Suitable coatings can be formed from a variety of natural or synthetic materials applied as paints or slips which dry to form porous and/or hydrophilic layers on the interior of the sampling port, preferably at or near the base thereof.
The treatments envisaged include the formation of etched or textured surfaces on the interior of the sampling ports, preferably near their closed ends were first contact with blood or other fluid which has leaked from the port needle is most likely. The etching may be effected by acid etching the exterior of the core used in moulding the port, or it may be effected by treating the interior of the port with acids, plasma discharges or the like.
The pad materials and/or the interior of the port may be impregnated, coated or otherwise treated with fine particulate minerals, such as the silicates of, sodium, potassium, magnesium and/or aluminium, titanium dioxide, diatomaceous earth. Fine powders of fired or unfired clays, cementicous materials or the like may also be employed. Preferably, such mineraliferous materials have particle sizes of less than 20 μ, more preferably less than 5 μ and most preferably of sub-micron dimensions (ie, less than 1 μ). As an alternative—or in addition—to the use of mineraliferous materials, this invention also envisages the use of intrinsic clotting pathways. For example, the pads may incorporate thrombin, heparinase and/or fibrinogen, or various peptides and proteins.
Having broadly portrayed the nature of the present invention, exemplary embodiments will now be described with reference to the accompanying drawings, in which:
FIG. 1A is a diagram showing an IV needle assembly, guard, sampling port and phial being used to collect blood.
FIG. 1B is a diagram showing the system of FIG. 1A being used to collect blood samples.
FIG. 1C is a diagram showing the system of FIG. 1A after collection of samples and withdrawal of the IV needle guard into the sampling port.
FIG. 1D is a diagram of the system of FIG. 1A after the needle guard has been inserted into the sampling port.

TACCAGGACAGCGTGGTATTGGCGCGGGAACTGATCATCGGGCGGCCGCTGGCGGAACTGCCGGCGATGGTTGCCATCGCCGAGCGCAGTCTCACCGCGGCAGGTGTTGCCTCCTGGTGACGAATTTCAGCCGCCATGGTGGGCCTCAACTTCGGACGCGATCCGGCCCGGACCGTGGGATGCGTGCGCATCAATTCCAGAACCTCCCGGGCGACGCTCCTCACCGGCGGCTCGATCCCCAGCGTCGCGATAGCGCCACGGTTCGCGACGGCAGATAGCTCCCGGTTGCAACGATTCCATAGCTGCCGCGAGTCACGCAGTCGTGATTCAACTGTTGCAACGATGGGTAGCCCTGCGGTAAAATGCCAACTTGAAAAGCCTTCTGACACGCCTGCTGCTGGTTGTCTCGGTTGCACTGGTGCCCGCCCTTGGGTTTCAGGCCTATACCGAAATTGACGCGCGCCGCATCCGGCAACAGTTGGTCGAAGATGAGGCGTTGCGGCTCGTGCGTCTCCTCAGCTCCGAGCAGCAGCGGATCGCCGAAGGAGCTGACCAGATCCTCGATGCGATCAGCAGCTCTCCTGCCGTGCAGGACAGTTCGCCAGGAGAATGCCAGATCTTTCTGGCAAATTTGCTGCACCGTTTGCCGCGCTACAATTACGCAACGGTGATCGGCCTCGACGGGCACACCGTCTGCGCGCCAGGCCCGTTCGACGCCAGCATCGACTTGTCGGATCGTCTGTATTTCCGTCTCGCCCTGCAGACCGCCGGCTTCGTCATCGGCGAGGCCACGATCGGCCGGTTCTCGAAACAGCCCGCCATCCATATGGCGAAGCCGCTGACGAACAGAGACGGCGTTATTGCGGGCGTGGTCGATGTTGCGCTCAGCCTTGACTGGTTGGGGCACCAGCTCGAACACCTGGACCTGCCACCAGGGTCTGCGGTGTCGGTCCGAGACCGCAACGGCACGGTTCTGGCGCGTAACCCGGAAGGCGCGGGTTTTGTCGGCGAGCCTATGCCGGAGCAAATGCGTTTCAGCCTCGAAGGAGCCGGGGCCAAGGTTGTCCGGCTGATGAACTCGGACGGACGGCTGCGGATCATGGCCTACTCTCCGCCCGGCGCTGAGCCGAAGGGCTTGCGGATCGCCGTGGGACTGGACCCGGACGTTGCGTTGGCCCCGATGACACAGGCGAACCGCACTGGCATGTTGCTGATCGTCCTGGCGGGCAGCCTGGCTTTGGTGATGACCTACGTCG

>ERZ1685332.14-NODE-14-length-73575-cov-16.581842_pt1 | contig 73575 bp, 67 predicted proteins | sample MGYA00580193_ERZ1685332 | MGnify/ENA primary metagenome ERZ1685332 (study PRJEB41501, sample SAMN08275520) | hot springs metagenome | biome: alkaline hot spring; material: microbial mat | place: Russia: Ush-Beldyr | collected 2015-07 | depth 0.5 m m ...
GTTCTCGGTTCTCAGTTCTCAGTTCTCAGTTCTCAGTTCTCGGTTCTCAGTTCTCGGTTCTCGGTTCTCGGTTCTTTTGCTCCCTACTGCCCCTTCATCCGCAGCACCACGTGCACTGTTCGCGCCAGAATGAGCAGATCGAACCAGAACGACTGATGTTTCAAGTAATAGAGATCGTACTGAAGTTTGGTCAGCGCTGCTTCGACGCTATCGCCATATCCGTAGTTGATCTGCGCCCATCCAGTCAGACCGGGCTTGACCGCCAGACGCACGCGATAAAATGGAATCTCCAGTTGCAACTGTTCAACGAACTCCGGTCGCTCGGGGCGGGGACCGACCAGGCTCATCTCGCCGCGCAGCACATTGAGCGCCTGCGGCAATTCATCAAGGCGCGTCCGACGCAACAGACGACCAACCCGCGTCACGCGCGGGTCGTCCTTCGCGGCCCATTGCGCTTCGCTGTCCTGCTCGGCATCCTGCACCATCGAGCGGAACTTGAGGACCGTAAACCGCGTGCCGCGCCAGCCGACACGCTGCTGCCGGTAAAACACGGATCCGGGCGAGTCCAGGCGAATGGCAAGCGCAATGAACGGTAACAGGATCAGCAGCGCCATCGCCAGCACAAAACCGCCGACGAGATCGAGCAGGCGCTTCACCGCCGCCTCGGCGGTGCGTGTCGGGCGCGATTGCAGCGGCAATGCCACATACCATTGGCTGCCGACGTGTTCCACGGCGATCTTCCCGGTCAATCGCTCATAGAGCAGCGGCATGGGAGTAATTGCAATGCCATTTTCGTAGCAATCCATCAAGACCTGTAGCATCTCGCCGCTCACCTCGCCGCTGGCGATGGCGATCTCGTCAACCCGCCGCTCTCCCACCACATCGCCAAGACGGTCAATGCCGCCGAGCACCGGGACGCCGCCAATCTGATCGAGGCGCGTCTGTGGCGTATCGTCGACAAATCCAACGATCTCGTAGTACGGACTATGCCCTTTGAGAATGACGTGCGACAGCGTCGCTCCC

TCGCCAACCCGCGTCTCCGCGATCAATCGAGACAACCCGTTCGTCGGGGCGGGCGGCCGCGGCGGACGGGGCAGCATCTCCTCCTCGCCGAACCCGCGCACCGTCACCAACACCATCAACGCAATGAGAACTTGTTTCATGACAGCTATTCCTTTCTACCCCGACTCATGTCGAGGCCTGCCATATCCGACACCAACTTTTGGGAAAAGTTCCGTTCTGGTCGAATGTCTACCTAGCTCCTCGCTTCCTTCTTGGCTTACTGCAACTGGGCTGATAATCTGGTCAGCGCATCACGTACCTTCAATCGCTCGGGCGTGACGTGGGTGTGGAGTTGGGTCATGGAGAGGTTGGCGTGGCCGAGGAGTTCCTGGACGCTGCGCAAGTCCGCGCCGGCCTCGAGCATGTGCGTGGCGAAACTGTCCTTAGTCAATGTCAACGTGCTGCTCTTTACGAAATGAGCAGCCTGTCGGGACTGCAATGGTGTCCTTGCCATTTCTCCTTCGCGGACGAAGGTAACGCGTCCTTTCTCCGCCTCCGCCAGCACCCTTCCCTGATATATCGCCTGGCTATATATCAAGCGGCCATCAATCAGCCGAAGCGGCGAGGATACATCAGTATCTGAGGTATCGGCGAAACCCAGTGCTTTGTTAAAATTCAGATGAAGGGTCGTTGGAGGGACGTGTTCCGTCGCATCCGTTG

FIG. 2 is an enlarged perspective view of the sampling port employed in the system of FIGS. 1A-1D, showing a sampling phial aligned therewith, the sampling port being shown in longitudinal section taken on plane 2—2 of FIG. 3.
FIG. 3 is an enlarged perspective view of the sampling port and an aligned needle guard of the system of FIGS. 1A-1D.
FIG. 4 is an enlarged perspective view of the sampling port and phial of the system of FIGS. 1A-1D, with the phial fully inserted in the port.
FIG. 5 is an enlarged perspective of the port of FIGS. 1A-1D with the needle guard fully inserted therein.
FIG. 6 is an enlarged longitudinal section of portion of the port and phial of FIG. 4 taken on section plane 6—6 of FIG. 4.
FIG. 7 is an enlarged longitudinal section of portion of the port and guard of FIG. 5 taken on section plane 7—7 of FIG. 5.
FIG. 8 is a perspective view of a second example of a guard and port combination showing the guard aligned with the port, but with both the needle assembly and the port-needle omitted for clarity.
FIG. 9 is a sectional view, taken on plane 9—9, of the port of FIG. 8 with the guard of FIG. 8 fully inserted into the port.
FIG. 10A is an end view of the guard and port of FIG. 9 taken on plane 10—10 of FIG. 9.
FIG. 10B is an end view of the port of FIG. 9 taken on plane 10—10 of FIG. 9, with a phial substituted for the guard of FIG. 10A.
FIG. 11 is a perspective view of a sampling port and guard, which comprise a third example of a guard and port combination, but with both the needle assembly and the port-needle omitted for clarity.
FIG. 12 is a perspective of the of a sampling port and guard, which comprise a fourth example of a guard and port combination; with both the needle assembly and the port-needle omitted for clarity.
FIG. 13 is a perspective view of portions of a sampling port and guard, which comprise a fifth example of a guard and port combination, but with both the needle assembly and the port-needle omitted for clarity.
A system 10 for collecting blood and blood samples from blood donors is shown in FIGS. 1A-1D. FIG. 1A shows the blood collection under-way; that is, blood is flowing in the blood-line 12 to collection bags (not shown), cut-off clamp 14 being open and the needle 16 remaining the donor's arm 18. FIG. 1B shows system 10 when blood collection has been completed, clamp 14 is closed to seal blood-line and, preferably, blood-line 12 is severed immediately down-stream of clamp 14. Samples can now be drawn off using a sampling port 20 and vacuum phials 22 without any fear of contaminating the collected blood.
In this example, the needle assembly 24, comprises the needle 16, a needle hub 26 and a trailing tube 28 that is connected to a Y-joint 30 which is, in turn, connected to blood-line 12. A needle guard 32 of the type that slides on trailing tube 28 is shown partially covering needle hub 26, but it will be appreciated that guard 32 can be of the type that does not slide on tube 28 but completely encloses and permanently captures needle hub 26. Sampling port 20 is shown connected to Y-joint 30 by a sampling tube 34, but tube 34 can be dispensed with if spigot 36 extending from the base of port 20 can be inserted directly through a membrane or valve seal into joint 30. Normally, spigot 36 is formed by the butt end of the port-needle (to be described below).